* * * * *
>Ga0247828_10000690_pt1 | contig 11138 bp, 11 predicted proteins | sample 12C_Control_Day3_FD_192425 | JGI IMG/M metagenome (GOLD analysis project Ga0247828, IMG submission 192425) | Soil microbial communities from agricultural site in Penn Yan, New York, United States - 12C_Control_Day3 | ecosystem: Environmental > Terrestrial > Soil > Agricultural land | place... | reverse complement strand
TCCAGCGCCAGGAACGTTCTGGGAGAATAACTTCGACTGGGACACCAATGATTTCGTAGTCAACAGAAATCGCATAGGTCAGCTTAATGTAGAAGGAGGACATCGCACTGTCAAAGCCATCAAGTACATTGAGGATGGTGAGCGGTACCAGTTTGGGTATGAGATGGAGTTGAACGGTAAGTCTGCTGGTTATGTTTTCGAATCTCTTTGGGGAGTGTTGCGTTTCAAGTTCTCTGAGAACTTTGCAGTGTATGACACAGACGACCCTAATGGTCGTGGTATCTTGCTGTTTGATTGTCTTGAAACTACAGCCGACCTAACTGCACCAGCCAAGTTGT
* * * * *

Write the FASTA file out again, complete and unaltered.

>Ga0247828_10000690_pt1 | contig 11138 bp, 11 predicted proteins | sample 12C_Control_Day3_FD_192425 | JGI IMG/M metagenome (GOLD analysis project Ga0247828, IMG submission 192425) | Soil microbial communities from agricultural site in Penn Yan, New York, United States - 12C_Control_Day3 | ecosystem: Environmental > Terrestrial > Soil > Agricultural land | place... | reverse complement strand
TCCAGCGCCAGGAACGTTCTGGGAGAATAACTTCGACTGGGACACCAATGATTTCGTAGTCAACAGAAATCGCATAGGTCAGCTTAATGTAGAAGGAGGACATCGCACTGTCAAAGCCATCAAGTACATTGAGGATGGTGAGCGGTACCAGTTTGGGTATGAGATGGAGTTGAACGGTAAGTCTGCTGGTTATGTTTTCGAATCTCTTTGGGGAGTGTTGCGTTTCAAGTTCTCTGAGAACTTTGCAGTGTATGACACAGACGACCCTAATGGTCGTGGTATCTTGCTGTTTGATTGTCTTGAAACTACAGCCGACCTAACTGCACCAGCCAAGTTGT